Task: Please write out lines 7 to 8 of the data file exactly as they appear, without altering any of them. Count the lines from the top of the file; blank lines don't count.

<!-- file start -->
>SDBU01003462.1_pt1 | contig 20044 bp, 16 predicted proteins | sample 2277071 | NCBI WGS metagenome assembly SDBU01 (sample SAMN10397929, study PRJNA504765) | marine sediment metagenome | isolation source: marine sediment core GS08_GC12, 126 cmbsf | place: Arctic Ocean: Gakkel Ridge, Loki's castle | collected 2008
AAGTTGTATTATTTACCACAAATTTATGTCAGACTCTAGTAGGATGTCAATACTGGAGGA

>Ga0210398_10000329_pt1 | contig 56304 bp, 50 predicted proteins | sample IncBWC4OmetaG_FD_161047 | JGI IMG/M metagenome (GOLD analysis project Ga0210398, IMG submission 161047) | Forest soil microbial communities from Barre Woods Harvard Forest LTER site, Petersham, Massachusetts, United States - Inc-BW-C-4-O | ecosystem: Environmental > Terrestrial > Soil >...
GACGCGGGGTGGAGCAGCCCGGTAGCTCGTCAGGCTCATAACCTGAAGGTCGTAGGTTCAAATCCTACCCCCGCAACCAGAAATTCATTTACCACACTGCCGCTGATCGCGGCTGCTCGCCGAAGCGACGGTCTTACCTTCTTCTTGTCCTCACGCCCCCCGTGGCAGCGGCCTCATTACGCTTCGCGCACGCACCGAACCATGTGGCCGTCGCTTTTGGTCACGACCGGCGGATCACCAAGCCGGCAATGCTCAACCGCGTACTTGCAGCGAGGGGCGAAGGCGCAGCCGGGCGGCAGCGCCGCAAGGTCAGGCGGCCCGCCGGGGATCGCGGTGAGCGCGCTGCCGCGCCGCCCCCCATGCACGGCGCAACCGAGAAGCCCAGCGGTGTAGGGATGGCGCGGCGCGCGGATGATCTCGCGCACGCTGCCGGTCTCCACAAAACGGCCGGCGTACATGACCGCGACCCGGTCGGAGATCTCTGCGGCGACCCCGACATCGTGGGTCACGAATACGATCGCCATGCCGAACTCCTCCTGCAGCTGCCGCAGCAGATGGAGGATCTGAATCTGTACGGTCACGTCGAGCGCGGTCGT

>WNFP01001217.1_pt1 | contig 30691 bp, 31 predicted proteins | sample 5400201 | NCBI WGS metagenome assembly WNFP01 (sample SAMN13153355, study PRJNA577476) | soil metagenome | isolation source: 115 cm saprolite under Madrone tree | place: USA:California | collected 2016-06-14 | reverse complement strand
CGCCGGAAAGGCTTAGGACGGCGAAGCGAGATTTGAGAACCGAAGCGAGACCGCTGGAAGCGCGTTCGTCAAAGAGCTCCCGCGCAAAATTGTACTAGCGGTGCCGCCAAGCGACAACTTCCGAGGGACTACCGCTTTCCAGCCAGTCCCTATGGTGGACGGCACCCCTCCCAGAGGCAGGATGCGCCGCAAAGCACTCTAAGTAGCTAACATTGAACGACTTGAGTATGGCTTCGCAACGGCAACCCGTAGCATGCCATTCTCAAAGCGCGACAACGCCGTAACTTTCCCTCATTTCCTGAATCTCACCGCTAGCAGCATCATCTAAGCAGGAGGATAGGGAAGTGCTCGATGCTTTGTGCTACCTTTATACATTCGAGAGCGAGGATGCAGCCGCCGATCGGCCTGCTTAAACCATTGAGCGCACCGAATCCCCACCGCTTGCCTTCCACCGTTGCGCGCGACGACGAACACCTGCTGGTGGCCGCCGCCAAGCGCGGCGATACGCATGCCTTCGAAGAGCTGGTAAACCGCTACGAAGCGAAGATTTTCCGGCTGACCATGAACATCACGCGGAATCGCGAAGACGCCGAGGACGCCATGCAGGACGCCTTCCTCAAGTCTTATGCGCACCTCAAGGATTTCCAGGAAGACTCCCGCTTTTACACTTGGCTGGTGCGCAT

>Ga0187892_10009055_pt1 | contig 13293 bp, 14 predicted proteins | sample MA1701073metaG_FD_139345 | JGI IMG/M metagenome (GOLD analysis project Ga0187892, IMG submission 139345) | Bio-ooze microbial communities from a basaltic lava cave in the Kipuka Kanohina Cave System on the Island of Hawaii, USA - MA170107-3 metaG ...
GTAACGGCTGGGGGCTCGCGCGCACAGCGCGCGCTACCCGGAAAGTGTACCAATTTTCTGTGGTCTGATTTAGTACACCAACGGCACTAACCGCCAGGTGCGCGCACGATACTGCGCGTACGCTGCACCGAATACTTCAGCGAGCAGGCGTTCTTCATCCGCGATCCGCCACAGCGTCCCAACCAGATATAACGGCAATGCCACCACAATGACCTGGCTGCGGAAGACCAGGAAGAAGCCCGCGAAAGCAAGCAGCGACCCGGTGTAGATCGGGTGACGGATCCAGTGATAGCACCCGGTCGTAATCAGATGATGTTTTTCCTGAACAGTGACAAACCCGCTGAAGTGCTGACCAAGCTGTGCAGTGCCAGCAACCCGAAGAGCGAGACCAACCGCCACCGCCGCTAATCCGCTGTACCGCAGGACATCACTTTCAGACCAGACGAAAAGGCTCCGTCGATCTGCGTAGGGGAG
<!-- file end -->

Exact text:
>Ga0187892_10009055_pt1 | contig 13293 bp, 14 predicted proteins | sample MA1701073metaG_FD_139345 | JGI IMG/M metagenome (GOLD analysis project Ga0187892, IMG submission 139345) | Bio-ooze microbial communities from a basaltic lava cave in the Kipuka Kanohina Cave System on the Island of Hawaii, USA - MA170107-3 metaG ...
GTAACGGCTGGGGGCTCGCGCGCACAGCGCGCGCTACCCGGAAAGTGTACCAATTTTCTGTGGTCTGATTTAGTACACCAACGGCACTAACCGCCAGGTGCGCGCACGATACTGCGCGTACGCTGCACCGAATACTTCAGCGAGCAGGCGTTCTTCATCCGCGATCCGCCACAGCGTCCCAACCAGATATAACGGCAATGCCACCACAATGACCTGGCTGCGGAAGACCAGGAAGAAGCCCGCGAAAGCAAGCAGCGACCCGGTGTAGATCGGGTGACGGATCCAGTGATAGCACCCGGTCGTAATCAGATGATGTTTTTCCTGAACAGTGACAAACCCGCTGAAGTGCTGACCAAGCTGTGCAGTGCCAGCAACCCGAAGAGCGAGACCAACCGCCACCGCCGCTAATCCGCTGTACCGCAGGACATCACTTTCAGACCAGACGAAAAGGCTCCGTCGATCTGCGTAGGGGAG